PAGE 11

1 CHAPTER 1 INTRODUCTION AND MOTIVATION 1.1 Introduction In this thesis a platform is described that acts as a basis for future research on the localization of wireless nodes in an indoor environment. The platform enables the transfer of information from the wireless node on the platform to a distant computer through wireless communication. Wireless Sensor Networks, with their huge potential to influence a wide range of fields in the near future, has become a major area for research. With everyday improvements in the technology a ssociated with this field, th e list of applications using wireless sensor networks is on an exponen tial rise. However, a major concern that industry and the research community is trying to address is Lo calization of the network. The knowledge of the position of each node woul d greatly enhance various aspects of the network. A position aware network can be of great use for improving network performance and finding the location of a node where some event has occurred. The vision of ideal localization will provide the ability to address each node with its position in physical space. The problem of localization has been addressed in a different form for locating aircraft and, currently, even cars. However, the problem of localization in the case of wireless sensor networks is still in the research stage and a comprehensive solution is not available. The possibility of the use of wireless sensor networks, in most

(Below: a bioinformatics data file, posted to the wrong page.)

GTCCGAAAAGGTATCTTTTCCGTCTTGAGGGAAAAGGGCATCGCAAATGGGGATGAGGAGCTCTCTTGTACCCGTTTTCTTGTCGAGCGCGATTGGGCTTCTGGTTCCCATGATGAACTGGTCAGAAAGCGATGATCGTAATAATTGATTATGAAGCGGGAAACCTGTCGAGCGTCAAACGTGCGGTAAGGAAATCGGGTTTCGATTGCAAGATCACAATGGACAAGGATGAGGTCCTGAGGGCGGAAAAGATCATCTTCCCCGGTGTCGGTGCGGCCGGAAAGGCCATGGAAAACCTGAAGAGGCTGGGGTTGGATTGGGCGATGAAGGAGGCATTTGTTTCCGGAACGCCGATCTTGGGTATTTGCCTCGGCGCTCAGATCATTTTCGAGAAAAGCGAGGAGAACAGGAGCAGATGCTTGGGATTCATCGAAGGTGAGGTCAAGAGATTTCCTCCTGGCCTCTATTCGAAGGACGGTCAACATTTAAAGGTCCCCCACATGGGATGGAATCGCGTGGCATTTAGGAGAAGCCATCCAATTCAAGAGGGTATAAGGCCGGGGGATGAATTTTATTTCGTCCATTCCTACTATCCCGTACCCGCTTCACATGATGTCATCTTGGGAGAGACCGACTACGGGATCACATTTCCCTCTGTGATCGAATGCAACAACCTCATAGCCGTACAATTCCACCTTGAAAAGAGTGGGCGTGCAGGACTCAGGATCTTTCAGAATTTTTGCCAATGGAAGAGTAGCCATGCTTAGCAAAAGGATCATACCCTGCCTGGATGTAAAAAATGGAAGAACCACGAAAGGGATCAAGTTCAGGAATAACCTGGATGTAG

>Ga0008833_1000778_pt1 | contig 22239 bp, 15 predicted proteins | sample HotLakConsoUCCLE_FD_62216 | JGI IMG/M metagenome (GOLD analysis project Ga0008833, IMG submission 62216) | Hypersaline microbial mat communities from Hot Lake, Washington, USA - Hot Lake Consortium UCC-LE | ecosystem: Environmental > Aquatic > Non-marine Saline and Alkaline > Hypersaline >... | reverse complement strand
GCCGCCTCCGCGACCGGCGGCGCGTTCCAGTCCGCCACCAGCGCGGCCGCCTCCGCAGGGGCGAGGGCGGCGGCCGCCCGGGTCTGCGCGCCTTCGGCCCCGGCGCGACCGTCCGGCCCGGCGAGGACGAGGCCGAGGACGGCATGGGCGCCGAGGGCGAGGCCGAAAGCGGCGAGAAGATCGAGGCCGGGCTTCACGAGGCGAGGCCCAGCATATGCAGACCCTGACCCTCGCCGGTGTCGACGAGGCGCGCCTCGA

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2 fields, in the near future makes a strong case for research on localization of such networks. 1.2 Localization The problem of localization of a network or even a node is concerned with the ability of a node or network to determine its current location with respect to the given surroundings. This problem can be approach ed in from several points of view. The process of determining the positions of i ndividual nodes can be defined by three basic procedures, [26]: 1. Determine the distances between unknown and anchor nodes, 2. Derive for each node a position from its anchor distances, 3. Refine node positions using inform ation about the range, (distance), to and positions of neighboring nodes. Each of these procedures has developed in to independent resear ch areas. Various technologies have been proposed to find th e distances between nodes. These distance measuring systems include: The Spotlight system, [25], The Active Badges, [24], The Active Bats, [23], The Cricket System, [1]. All these technologies are based on the us e of lasers, ultrasound, GPS and RSSI measurements.